In fact, the Federalists were pompous, aloof and autocratic. They had largely held their ground in the 1798 Midterms in part because the public approved of Adams’ handling of negotiations with France the previous summer. Unfortunately, the leaders of the Party were unable to see the cause and effect. Adams, they thought, was an apostate to High Federalist dogma—so, never mind that what he had done was both diplomatically and politically effective, it was not what they had counseled, and was thus, by definition, bad.
Still, their continued control of the SIxth Congress and the White House gave them time to recalibrate, and wiser political heads would have recognized the opportunity and acted on it. The American Revolution wasn’t just a liberation from England and King George III. It was also (at least for white men) a liberating moment from the tyranny of being ruled by fiat by the elites. On this, the Republicans offered a clear choice—individual rights as set forth in the Bill of Rights, including the right to dissent, should be sacrosanct. High Federalists were horrified by the idea of too much freedom—what would the common man know about policy? Why should anyone, regardless of his station in life, be permitted to critique them when they were exercising their superior judgment?
To use a modern construct, you don’t say these things out loud, but the Federalists not only did, but used coercion to act on them. They continued to push for Hamilton’s “New Army” even after the threat of outside invasion had subsided; they initiated more prosecutions under the Alien and Sedition Act; and they used disproportionate force in snuffing out “Fries Rebellion” by German immigrants in Pennsylvania. They seemed to have a talent for making new enemies.
What they had missed, what they hadn’t really understood, was that the country was moving into a new century and a new way of thinking. Governments were not permanent; not every well-educated and well-bred man would share their beliefs; and opposition was not treason. Positions of influence often needed to be earned in the marketplace of elections. High Federalists would shudder at the thought of submitting themselves to the judgment of the unlettered and unwashed, but the old paradigm was dead.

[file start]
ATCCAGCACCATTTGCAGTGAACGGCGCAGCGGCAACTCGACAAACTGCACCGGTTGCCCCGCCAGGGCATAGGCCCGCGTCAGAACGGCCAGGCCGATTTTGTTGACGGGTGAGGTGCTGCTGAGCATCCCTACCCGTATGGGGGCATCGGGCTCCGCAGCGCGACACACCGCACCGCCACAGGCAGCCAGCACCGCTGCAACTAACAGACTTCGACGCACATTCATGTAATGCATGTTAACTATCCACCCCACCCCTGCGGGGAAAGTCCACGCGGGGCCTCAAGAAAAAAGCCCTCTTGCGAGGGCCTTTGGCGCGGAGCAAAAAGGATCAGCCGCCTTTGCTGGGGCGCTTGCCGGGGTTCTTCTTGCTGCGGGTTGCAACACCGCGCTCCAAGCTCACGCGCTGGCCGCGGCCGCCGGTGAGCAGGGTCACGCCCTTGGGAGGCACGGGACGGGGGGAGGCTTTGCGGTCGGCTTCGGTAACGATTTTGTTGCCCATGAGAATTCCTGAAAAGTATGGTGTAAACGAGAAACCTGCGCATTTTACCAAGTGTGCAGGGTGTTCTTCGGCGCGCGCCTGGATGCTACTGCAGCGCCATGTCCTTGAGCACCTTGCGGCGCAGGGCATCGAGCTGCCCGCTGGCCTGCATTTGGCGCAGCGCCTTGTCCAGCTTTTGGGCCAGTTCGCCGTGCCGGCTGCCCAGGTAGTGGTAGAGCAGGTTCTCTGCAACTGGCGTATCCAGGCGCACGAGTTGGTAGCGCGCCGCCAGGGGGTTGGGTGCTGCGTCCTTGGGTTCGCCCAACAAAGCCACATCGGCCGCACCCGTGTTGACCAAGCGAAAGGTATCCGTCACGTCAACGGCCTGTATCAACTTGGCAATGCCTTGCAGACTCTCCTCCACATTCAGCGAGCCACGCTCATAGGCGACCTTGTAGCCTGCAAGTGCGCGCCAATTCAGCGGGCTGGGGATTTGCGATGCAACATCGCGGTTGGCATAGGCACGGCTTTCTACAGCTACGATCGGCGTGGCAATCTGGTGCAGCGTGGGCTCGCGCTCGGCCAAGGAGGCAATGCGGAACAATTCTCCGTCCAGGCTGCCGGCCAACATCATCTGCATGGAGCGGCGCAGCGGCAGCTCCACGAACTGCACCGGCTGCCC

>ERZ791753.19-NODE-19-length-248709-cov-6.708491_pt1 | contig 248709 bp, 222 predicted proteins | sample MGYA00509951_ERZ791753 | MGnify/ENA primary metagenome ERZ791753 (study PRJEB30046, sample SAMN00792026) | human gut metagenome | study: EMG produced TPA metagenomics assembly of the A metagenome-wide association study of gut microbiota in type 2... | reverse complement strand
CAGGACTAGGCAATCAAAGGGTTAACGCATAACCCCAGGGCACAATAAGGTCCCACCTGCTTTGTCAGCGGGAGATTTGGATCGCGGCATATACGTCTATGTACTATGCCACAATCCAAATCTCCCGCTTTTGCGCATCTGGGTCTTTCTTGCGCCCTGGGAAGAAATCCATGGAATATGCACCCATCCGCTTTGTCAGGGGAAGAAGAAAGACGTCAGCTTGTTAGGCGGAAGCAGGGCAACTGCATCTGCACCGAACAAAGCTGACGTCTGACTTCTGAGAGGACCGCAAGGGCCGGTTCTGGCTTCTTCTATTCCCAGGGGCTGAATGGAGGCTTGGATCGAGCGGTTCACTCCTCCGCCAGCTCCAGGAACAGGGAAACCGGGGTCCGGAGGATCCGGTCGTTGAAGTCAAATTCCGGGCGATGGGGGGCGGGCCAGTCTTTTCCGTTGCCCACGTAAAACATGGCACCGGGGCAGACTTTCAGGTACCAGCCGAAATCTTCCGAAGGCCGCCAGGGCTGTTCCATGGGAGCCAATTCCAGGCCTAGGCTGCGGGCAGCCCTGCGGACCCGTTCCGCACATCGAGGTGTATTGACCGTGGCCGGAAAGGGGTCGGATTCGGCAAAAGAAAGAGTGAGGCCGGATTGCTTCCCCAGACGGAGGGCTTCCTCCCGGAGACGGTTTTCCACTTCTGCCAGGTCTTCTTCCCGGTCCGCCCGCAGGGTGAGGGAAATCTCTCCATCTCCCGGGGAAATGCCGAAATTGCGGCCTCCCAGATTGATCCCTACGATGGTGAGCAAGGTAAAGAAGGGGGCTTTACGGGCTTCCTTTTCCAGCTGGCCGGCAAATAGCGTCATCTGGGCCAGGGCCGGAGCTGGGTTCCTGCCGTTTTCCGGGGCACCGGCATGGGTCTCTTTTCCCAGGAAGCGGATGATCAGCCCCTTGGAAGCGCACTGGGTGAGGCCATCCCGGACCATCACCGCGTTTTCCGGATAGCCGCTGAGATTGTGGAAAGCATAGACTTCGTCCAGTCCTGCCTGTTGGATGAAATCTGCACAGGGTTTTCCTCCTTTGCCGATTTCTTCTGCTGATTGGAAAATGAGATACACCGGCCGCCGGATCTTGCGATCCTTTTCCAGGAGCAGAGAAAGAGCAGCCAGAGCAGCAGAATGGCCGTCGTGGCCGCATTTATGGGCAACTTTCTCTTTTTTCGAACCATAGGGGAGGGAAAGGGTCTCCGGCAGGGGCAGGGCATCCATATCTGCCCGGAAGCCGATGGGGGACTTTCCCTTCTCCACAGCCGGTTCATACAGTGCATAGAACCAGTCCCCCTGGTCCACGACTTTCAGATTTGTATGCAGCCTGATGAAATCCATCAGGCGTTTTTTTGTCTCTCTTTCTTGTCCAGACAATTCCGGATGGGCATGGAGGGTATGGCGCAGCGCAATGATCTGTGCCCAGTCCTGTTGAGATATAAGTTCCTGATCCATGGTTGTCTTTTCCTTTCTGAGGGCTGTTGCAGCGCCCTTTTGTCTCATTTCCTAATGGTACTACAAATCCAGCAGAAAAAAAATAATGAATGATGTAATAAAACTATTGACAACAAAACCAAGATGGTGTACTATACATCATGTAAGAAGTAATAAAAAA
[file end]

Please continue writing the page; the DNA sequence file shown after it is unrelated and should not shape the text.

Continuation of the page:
Jefferson did understand this, as did Madison, and other politically talented Republicans. Despite Jefferson’s affected stance of being above it all, he actually threw himself into the campaign, if only secretly. Jefferson’s anonymous words found their way into sympathetic publications; his money enabled the dissemination of all types of information (some true, some, decidedly less so); and Jefferson’s private counsel somehow was transmitted to his closest associates.
The Presidential Election itself was close. While Adams and his Federalist ticket (he ran with Charles C. Pinckney) were clearly the losers, Jefferson wasn’t immediately the winner. The public, in addition to broadly supporting Republican candidates, also gave a clear edge to the Jefferson-Burr ticket. The problem was that both men ended up with 73 Electoral Votes, and, before the adoption of the 12th Amendment, that meant they were tied…for the Presidency.
While everyone “knew” Jefferson was at the top of the ticket, the same Constitutional clause that had made Jefferson Adams’ Vice President in 1796 now threw the race into the House of Representatives. There, the Federalists finally woke up and began to act like a Party when they realized they held the balance of power. Jefferson or Burr? Burr was more credible than he might appear today, because this was 1801, before he ruined himself by dueling with Hamilton and then later going off on a wild, arguably seditious ride to form another country in the Southwest. Jefferson, through intermediaries, expected Burr to withdraw. Burr stayed coy…he did, after all, have the same number of votes (and, he might have reminded Jefferson, was instrumental in snatching New York for them, right under the eyes of Hamilton).
This left Jefferson apoplectic. Why should the defeated Federalists choose anything? He began to talk of it as a legislative “usurpation” and even to whisper about armed resistance if the House went for Burr.